The educational and socialization process experienced by Black people in America largely requires us to loose our ‘Blackness’ to have any chance at ‘success’. This loss is slow, subtle and traumatic. How this expresses itself in the development of the personality formations of Black males is a politically incorrect subject at best, loathed by many at worse.
From 1980 to 1995, the suicide rate for black adolescents rose from 5.6 per 100,000 of the population to 13 per 100,000, according to recent research by Clare Xanthos, a health services research specialist. For young black men, these changes represent a doubling of the suicide rate, making it the third leading cause of death among that demographic.
Who even cares for Black males? Do the majority of educators care? Do health professionals care? Do the majority of our women care?
My sister and comrade, Moni Rashad was keen on challenging Black women to think about these types of questions. These are the kind of question adults must force themselves to get understanding. This are the question Moni Rahad help us raise each month at our INSPIRATION SUNDAY instructional messages.
Just 4 percent of the nation's psychiatrists, 3 percent of the psychologists and 7 percent of social workers, are Black.
The data suggest that 80 to 90 percent of people who commit suicide are suffering from clinical depression or another undiagnosed mental illness,” says Dr. David Satcher, a former U.S. surgeon general who now serves as director of Morehouse School of Medicine’s Center of Excellence on Health Disparities.
When any morally rational person survey’s the popular culture in America, they can see how ill our society has become. This illness has become rationalized, sanitized and standardized. Like any illness or contagion, as it spreads it affects those whose immunity has been the most compromised. In the U.S.A., the Black man’s immunity has been damaged in ways unlike any other segment of the population.
How much time and attention do you put toward listening, studying and understanding the unspoken pain of the Black men connected to your life?
Min. Michael Muhammad
One of the prime icons of educational self-development who inspires the work of ArchAngel Human Development; the great scholar and advocate for Black male education, Dr. Juwanza Kunjufu reports in his seminal lectures and books that:
African-American children are only 17 percent of the total school population in America, yet they represent more than 41 percent of students in special education, of which 80 percent are Black males. Eighty percent of all students referred to special education are below grade level in reading and writing. In contrast, Black students are only six percent of gifted classes.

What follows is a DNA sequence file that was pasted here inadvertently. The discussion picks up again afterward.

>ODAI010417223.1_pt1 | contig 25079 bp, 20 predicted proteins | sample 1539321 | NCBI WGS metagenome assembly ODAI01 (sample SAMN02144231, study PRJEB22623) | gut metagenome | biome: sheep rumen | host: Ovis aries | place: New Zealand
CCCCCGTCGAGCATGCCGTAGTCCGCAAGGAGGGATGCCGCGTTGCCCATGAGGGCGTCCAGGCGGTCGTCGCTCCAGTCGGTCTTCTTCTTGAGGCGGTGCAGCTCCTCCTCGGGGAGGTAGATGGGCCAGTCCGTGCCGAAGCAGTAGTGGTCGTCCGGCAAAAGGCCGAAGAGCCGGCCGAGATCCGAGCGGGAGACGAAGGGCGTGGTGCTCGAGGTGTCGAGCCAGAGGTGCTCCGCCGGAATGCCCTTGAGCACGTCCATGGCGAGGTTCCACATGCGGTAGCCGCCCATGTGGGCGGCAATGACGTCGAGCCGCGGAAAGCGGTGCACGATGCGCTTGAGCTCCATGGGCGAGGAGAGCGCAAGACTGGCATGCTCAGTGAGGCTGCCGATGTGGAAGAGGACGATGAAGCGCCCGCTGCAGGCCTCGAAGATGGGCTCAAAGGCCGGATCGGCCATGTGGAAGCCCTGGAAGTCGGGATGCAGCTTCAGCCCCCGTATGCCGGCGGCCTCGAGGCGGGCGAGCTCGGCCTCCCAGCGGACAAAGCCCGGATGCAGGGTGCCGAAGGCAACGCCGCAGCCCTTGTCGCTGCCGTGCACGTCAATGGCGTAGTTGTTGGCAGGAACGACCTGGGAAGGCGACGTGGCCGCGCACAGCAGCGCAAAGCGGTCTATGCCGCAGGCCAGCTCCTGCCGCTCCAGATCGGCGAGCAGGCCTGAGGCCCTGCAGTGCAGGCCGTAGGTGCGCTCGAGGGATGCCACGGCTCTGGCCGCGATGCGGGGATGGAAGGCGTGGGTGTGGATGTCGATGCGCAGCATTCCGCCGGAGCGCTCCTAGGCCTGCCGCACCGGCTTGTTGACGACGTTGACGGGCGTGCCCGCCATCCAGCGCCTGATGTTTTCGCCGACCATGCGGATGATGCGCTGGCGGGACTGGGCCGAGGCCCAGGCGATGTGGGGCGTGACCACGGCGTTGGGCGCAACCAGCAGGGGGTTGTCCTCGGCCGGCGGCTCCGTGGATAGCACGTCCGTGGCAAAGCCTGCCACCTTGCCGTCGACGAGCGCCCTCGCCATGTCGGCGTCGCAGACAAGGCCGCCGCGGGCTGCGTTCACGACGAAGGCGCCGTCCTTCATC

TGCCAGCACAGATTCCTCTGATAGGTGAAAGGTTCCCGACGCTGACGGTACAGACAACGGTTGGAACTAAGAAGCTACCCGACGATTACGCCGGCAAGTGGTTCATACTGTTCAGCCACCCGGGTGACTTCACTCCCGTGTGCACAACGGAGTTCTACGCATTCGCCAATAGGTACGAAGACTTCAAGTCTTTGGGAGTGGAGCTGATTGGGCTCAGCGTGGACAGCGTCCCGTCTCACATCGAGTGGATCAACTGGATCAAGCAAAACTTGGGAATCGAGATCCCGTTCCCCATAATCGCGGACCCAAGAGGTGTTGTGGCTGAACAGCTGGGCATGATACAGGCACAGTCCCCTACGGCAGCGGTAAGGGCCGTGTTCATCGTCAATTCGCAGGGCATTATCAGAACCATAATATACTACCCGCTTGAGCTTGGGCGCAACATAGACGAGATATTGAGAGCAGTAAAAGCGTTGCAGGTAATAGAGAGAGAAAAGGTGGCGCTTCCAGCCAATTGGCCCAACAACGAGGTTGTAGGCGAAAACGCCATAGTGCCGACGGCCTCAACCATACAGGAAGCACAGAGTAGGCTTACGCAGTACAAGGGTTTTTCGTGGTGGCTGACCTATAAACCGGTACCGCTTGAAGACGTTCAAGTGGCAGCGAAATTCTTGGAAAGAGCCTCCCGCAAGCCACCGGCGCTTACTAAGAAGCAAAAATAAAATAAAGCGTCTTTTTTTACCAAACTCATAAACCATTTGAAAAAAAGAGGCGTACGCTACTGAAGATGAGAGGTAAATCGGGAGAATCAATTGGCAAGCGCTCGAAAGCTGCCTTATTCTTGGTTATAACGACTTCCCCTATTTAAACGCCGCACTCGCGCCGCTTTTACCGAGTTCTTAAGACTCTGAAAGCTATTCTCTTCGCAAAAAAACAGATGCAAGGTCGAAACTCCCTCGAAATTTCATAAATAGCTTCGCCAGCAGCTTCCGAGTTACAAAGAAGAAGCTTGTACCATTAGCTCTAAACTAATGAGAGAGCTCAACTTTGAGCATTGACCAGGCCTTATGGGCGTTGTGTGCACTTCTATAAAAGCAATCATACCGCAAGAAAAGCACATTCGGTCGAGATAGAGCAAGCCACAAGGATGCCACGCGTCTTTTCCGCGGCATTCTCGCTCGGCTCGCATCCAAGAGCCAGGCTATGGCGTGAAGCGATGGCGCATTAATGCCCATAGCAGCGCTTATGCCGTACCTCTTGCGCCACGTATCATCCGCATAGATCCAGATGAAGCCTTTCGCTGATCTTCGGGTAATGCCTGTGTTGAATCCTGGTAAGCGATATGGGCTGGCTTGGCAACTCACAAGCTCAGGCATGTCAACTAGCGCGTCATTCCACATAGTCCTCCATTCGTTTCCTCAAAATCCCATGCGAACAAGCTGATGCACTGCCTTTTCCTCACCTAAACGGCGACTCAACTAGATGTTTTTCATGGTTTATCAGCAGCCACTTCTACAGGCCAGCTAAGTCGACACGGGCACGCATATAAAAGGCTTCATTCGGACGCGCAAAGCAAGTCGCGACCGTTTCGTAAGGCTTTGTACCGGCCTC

These facts were brought crashing into my consciousness while interacting with a member of the staff of a local Chicago Public School a few days ago. A large part of the work we have been engaged in is youth development. Our program includes workshops and lectures centered around our innovative life skills curriculum, mentoring, one-on-one coaching and counseling, and other key modalities. We provide in-school programming that is integrated into the regular academic schedule of ‘high-risk’ and ‘at-risk’ youth.
This means we have the opportunity to interact with the day-to-day in-school climate. This interaction is very revealing about the many factors contributing to the academic isolation, apathy and failures of the young Black men Dr. Kunjufu has crusaded about for at least the last 30 years.
There are a couple of facts I regularly observe that must be changed immediately if Black males are ever going to capable of reversing the damage that most of America’s education and social institutions have done. 1) Strong, positive, morally upright Black men are extremely absent from public education. 2) Black women must encourage themselves to develop proper understanding of their role in perpetuating fact number one. 3) Too many so-called educators and administrators are pre-occupied with credential recognition, when the objective should be combating a system at war for the minds of Black people. 4) The few culturally conscious Black men in position of authority within education system are often undermined by arrogant, egotistical and emotionally imbalanced Black women.
Now this may offend a few people, but we observe the facts of the above-mentioned behaviors often. These operational under-tones and organizational dysfunction are often the subtle currents that counter the efforts of progressive in-school policy. Often they bubble to the surface in the face of students who see the hypocrisy, the lack of respect and gender gang-banging of so-called ‘educated’ people.